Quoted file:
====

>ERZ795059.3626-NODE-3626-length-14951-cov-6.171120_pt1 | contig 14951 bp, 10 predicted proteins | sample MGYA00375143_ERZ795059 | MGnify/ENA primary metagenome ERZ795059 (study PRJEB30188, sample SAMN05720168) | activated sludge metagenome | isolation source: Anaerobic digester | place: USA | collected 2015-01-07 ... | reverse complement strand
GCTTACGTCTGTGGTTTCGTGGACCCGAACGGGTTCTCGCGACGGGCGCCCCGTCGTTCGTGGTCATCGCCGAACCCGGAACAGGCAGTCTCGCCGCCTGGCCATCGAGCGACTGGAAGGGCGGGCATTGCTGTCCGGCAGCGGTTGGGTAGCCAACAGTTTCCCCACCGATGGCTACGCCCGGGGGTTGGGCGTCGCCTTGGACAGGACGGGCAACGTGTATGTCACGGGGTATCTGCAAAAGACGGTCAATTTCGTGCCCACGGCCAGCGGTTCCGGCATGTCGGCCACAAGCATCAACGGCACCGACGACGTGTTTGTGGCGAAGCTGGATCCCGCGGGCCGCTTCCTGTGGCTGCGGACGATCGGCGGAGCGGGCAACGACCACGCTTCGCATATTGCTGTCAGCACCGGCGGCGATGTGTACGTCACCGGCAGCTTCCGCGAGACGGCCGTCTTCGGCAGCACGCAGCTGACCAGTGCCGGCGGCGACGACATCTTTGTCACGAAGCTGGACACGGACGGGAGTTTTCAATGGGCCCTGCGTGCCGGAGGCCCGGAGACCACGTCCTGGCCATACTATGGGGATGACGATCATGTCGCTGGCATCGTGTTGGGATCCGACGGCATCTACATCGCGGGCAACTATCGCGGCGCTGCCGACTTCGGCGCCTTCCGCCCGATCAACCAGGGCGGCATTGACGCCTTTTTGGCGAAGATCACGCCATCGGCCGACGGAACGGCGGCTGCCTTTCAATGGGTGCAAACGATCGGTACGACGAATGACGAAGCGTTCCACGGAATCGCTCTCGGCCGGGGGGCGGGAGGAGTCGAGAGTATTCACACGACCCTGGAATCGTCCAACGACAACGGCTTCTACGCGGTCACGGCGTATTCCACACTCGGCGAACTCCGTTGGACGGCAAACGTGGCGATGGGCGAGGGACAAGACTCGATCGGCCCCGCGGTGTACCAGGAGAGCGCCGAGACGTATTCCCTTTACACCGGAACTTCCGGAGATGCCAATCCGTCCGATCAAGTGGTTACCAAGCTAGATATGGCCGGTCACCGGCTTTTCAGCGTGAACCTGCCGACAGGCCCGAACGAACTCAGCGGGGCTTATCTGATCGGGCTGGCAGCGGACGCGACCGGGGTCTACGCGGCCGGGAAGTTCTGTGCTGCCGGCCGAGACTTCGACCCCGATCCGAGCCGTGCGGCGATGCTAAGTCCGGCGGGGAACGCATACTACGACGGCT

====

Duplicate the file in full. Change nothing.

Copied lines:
>ERZ795059.3626-NODE-3626-length-14951-cov-6.171120_pt1 | contig 14951 bp, 10 predicted proteins | sample MGYA00375143_ERZ795059 | MGnify/ENA primary metagenome ERZ795059 (study PRJEB30188, sample SAMN05720168) | activated sludge metagenome | isolation source: Anaerobic digester | place: USA | collected 2015-01-07 ... | reverse complement strand
GCTTACGTCTGTGGTTTCGTGGACCCGAACGGGTTCTCGCGACGGGCGCCCCGTCGTTCGTGGTCATCGCCGAACCCGGAACAGGCAGTCTCGCCGCCTGGCCATCGAGCGACTGGAAGGGCGGGCATTGCTGTCCGGCAGCGGTTGGGTAGCCAACAGTTTCCCCACCGATGGCTACGCCCGGGGGTTGGGCGTCGCCTTGGACAGGACGGGCAACGTGTATGTCACGGGGTATCTGCAAAAGACGGTCAATTTCGTGCCCACGGCCAGCGGTTCCGGCATGTCGGCCACAAGCATCAACGGCACCGACGACGTGTTTGTGGCGAAGCTGGATCCCGCGGGCCGCTTCCTGTGGCTGCGGACGATCGGCGGAGCGGGCAACGACCACGCTTCGCATATTGCTGTCAGCACCGGCGGCGATGTGTACGTCACCGGCAGCTTCCGCGAGACGGCCGTCTTCGGCAGCACGCAGCTGACCAGTGCCGGCGGCGACGACATCTTTGTCACGAAGCTGGACACGGACGGGAGTTTTCAATGGGCCCTGCGTGCCGGAGGCCCGGAGACCACGTCCTGGCCATACTATGGGGATGACGATCATGTCGCTGGCATCGTGTTGGGATCCGACGGCATCTACATCGCGGGCAACTATCGCGGCGCTGCCGACTTCGGCGCCTTCCGCCCGATCAACCAGGGCGGCATTGACGCCTTTTTGGCGAAGATCACGCCATCGGCCGACGGAACGGCGGCTGCCTTTCAATGGGTGCAAACGATCGGTACGACGAATGACGAAGCGTTCCACGGAATCGCTCTCGGCCGGGGGGCGGGAGGAGTCGAGAGTATTCACACGACCCTGGAATCGTCCAACGACAACGGCTTCTACGCGGTCACGGCGTATTCCACACTCGGCGAACTCCGTTGGACGGCAAACGTGGCGATGGGCGAGGGACAAGACTCGATCGGCCCCGCGGTGTACCAGGAGAGCGCCGAGACGTATTCCCTTTACACCGGAACTTCCGGAGATGCCAATCCGTCCGATCAAGTGGTTACCAAGCTAGATATGGCCGGTCACCGGCTTTTCAGCGTGAACCTGCCGACAGGCCCGAACGAACTCAGCGGGGCTTATCTGATCGGGCTGGCAGCGGACGCGACCGGGGTCTACGCGGCCGGGAAGTTCTGTGCTGCCGGCCGAGACTTCGACCCCGATCCGAGCCGTGCGGCGATGCTAAGTCCGGCGGGGAACGCATACTACGACGGCT